Channing Tatum and Jonah Hill“>Jonah Hill‘s “22 Jump Street” turned its box office battle with “How to Train Your Dragon 2” into an R-rated laugher, winning the weekend with an impressive $60 million.
The DreamWorks Animation family film opened with $50 million, but Jenko and Schmidt — the undercover college cops the duo plays in the comedy sequel — stole the show from the young viking Hiccup and his dragon Toothless with one of the best openings ever for an R-rated comedy.
Only 2011’s “The Hangover Part 11,” with $85.9 million, grossed more in its first weekend. The debut for “22 Jump Street” outstripped those of “Sex and the City” ($57 million) and “Ted” ($54.4 million), and blew past the $36.7 million opening that the original “21 Jump Street” opened with in March of 2012.
“Give big kudos to Jonah and Channing,” said Rory Bruer, distribution chief at Sony, which co-produced with MGM. “Their chemistry is something special. They work hard and play hard and love what they’re doing; that shows, and audiences responded in a big way.”
Going into the weekend, analysts had projected debuts in the $55 million range for both films, with “Dragon 2” given a slight edge because it was summer’s first major animated release and it was in 900 more theaters than the comedy.
But “22 Jump Street” got off to a fast start with a massive $25 million on Friday and never looked back. It turned into a date night movie — audiences were evenly split between men and women– and was able to hold off “Dragon 2.” The comedy directed by Phil Lord and Chris Miller (“The LEGO Movie”) even topped “Dragon 2” on Saturday, when the kids film got a boost from the family crowd.
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“22 Jump Street” averaged roughly $18,520 in its 3,306 theaters, while “Dragon 2” took in around $11,810 at each of its 4,253 theaters, one of the largest rollouts for an animated film ever. Both movies were very well-reviewed, and audiences agreed: the “Jump Street” sequel received an “A-” CinemaScore from moviegoers, while “Dragon 2” rated an “A.”
The big openings mark just the fourth time ever that two films have topped $50 million in the same weekend — and all have come in June. “Monsters University” and “World War Z” did it last year, “Prometheus” and “Madagascar 3: Europe’s Most Wanted” managed the feat in 2012 and “WALL-E” and “Wanted” pulled it off in 2008.
Last week’s No. 1 movie, the Shailene Woodley-Ansel Elgort young-adult tearjerker “The Fault In Our Stars,” dropped to fifth place with $15.7 million. “Maleficent” ($19 million) and Tom Cruise‘s “Edge of Tomorrow” ($16.1 million) held well and were third and fourth.
Ice Cube, Peter Stormare, Nick Offerman, Jillian Bell and Amber Stevens co-star in “22 Jump Street,” which is a $50 million co-production of Columbia Pictures and Metro Goldwyn-Mayer. Neal Moritz produced, along with Hill and Channing.
The first “Dragon” movie opened to $43.7 million four years ago and played strongly for weeks, on its way to $217 million domestically and $495 million worldwide. DreamWorks and distributor Fox are hoping the sequel will show similar staying power over the next few weeks when it has the family market largely to itself.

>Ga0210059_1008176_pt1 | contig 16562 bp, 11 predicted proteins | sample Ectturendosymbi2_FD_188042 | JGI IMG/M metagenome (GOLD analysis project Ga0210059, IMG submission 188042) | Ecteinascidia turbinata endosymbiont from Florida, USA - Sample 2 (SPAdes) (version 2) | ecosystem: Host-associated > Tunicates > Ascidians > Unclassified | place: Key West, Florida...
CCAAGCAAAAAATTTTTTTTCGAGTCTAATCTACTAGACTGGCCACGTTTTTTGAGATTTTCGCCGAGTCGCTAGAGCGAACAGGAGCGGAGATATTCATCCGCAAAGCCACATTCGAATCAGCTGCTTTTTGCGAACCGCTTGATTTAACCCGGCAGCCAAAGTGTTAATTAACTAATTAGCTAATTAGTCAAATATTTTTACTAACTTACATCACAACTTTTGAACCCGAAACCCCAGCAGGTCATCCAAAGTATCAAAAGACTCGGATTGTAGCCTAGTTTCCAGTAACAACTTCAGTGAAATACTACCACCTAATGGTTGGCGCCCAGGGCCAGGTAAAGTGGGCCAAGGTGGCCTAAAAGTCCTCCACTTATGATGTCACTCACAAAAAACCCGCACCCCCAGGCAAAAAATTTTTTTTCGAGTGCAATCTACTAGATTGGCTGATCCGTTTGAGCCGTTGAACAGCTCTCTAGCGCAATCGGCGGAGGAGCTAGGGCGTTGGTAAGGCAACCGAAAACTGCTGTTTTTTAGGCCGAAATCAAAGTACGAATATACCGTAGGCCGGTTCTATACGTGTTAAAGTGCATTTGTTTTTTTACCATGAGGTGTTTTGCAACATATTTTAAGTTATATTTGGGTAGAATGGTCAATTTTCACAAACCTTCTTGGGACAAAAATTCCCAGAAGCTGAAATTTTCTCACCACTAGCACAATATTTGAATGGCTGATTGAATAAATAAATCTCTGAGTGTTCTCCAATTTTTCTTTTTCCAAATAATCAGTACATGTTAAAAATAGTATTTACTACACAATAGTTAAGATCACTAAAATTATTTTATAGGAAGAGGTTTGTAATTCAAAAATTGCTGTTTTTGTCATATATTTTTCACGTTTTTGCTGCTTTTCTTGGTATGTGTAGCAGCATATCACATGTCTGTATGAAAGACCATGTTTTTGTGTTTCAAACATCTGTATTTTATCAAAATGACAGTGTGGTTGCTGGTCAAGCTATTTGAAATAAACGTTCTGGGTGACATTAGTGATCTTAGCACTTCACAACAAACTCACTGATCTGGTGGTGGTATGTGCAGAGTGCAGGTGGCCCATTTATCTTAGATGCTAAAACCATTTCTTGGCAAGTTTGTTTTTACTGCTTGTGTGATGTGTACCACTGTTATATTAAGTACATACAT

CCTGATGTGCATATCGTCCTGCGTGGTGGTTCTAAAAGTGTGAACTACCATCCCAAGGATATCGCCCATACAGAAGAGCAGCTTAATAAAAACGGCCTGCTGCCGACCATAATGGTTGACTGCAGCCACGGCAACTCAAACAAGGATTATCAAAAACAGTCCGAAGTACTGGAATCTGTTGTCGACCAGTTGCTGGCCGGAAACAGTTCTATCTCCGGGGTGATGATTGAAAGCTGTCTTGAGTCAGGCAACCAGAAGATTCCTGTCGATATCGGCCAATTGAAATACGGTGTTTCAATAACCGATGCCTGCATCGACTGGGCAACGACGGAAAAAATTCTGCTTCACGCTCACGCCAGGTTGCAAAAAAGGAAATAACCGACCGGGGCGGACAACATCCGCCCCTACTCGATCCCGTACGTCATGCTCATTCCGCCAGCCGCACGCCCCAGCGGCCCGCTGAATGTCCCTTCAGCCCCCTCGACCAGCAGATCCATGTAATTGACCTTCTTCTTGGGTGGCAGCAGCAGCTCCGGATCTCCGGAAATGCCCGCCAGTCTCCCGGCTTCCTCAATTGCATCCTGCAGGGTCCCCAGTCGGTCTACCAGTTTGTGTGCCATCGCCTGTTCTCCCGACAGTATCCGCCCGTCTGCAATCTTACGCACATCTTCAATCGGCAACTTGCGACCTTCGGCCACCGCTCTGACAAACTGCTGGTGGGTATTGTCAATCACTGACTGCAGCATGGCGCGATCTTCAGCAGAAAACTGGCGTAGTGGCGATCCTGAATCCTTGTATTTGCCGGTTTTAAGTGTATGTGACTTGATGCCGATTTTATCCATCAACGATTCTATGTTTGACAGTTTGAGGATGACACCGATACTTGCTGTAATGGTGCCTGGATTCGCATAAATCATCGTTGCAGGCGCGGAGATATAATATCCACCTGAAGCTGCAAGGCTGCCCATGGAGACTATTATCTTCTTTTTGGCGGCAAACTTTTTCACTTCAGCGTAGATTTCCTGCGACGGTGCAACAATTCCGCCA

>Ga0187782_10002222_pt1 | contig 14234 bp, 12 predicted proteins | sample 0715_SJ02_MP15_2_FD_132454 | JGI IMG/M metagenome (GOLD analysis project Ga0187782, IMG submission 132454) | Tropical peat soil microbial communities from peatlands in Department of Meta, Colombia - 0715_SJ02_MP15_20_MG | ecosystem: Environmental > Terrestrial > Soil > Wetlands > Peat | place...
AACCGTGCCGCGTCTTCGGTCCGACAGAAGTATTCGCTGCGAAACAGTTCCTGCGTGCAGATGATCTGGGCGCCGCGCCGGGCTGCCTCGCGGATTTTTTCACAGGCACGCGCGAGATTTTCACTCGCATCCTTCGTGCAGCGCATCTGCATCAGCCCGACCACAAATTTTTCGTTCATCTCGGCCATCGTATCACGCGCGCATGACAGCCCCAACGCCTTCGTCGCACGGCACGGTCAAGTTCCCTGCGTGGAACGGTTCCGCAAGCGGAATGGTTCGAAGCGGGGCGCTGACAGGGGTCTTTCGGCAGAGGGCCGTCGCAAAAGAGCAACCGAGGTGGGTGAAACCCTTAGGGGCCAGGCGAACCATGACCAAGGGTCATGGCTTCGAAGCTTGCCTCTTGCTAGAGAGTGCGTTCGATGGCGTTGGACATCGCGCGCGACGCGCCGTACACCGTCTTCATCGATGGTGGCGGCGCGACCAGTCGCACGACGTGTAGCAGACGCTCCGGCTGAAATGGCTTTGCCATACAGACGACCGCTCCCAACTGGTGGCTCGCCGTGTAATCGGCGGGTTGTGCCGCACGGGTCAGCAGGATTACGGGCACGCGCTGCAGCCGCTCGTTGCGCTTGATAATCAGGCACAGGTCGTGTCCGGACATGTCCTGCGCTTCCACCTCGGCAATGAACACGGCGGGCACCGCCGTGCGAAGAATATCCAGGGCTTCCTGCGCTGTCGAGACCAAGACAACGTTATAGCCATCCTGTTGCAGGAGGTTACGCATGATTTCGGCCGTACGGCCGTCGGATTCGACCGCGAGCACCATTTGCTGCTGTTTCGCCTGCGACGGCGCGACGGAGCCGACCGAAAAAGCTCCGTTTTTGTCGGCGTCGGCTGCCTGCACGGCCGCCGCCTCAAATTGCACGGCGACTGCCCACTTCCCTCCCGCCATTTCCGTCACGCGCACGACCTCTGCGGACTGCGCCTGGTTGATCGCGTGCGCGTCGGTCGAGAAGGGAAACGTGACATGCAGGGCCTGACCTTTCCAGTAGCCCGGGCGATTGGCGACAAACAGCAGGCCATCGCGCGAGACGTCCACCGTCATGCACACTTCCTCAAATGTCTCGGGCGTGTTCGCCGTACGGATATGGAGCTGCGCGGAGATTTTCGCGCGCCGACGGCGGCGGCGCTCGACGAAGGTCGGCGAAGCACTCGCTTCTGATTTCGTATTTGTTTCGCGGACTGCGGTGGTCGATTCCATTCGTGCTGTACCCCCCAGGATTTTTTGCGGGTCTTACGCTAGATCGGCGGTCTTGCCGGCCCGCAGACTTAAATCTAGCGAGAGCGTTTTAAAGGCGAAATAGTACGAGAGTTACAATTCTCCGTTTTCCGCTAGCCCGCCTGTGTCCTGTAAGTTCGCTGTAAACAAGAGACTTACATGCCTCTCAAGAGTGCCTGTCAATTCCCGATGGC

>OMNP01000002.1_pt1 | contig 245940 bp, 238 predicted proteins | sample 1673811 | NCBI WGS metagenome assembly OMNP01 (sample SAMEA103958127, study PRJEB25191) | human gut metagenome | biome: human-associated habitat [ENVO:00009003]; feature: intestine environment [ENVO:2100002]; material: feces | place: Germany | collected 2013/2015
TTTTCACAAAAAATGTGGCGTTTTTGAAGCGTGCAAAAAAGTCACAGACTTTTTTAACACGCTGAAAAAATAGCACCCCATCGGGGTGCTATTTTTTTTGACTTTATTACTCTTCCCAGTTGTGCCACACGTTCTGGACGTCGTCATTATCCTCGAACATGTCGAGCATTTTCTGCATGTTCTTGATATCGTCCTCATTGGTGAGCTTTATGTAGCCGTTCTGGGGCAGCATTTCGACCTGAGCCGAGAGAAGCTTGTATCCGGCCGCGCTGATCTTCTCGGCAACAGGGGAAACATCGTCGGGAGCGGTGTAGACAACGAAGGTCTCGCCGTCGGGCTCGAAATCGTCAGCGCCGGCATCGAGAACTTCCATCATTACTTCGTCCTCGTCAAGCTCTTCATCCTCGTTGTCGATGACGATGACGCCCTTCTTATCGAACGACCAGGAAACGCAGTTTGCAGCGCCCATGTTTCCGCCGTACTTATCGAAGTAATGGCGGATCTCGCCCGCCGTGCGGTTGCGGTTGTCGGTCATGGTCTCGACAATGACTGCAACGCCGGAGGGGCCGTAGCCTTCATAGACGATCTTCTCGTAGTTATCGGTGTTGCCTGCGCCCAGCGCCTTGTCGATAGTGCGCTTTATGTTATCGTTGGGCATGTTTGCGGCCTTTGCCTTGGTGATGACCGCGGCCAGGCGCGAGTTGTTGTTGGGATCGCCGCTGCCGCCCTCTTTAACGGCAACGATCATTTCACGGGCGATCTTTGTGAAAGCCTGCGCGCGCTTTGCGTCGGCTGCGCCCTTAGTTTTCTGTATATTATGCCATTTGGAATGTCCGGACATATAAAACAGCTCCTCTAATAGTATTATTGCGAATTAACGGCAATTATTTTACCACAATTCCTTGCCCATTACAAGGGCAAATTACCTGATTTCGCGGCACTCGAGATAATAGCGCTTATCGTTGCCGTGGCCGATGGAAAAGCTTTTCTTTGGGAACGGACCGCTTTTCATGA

“The critics and the audiences aligned and this is a great start for us,” said Chris Aronson, distribution chief at Fox, which had three of the top six movies. “There’s not another animated film in sight, so we expect to do great business going forward.”
The audience for the Dean DeBlois-directed “Dragon 2” was 53 percent female and 56 percent under the age of 25.
Most of the voice cast from the original returned, including Jay Baruchel, Gerard Butler, Craig Ferguson, America Ferrera, Kirsten Wiig, Christopher Mintz-Plasse and T.J. Miller (so did Jonah Hill, as Snotlout). Kit Harington, Cate Blanchett and Djimon Hounsou joined the ensemble.
Bonnie Arnold is the producer of “Dragon 2,” which was made for a reported $145 million. It marks a rebound for DreamWorks Animation, after recent misfires “Mr. Peabody & Sherman” and last year’s “Turbo,” both of which resulted in writedowns for the studio.
“Maleficent,” Disney’s live-action update of its 1959 animated classic “Sleeping Beauty,” fell off just 42 percent from its second weekend and is now up to nearly $165 million domestically and has topped $436 million globally in three weeks.
“Edge of Tomorrow,” from Warner Bros. and Village Roadshow, dropped 45 percent from its first weekend, and has now taken in $57 million domestically. That’s low for the $178 million sci-fi epic, but it has done much better overseas, where it has brought in more than $181 million.
Fox’s “X-Men: Days of Future Past” finished sixth with $9.4 million. The Marvel mutant mashup raised its domestic total to nearly $206 million and passed “The Amazing Spider-Man 2” as summer’s highest-grossing movie so far. Sony’s Marvel superhero sequel is at $198 million domestically, and just crossed $700 million worldwide.
“Godzilla” ($3.1 million), “A Million Ways to Die in the West” ($3 million), “Neighbors” ($2.4 million) and “Chef” ($2.1 million) rounded out the top ten.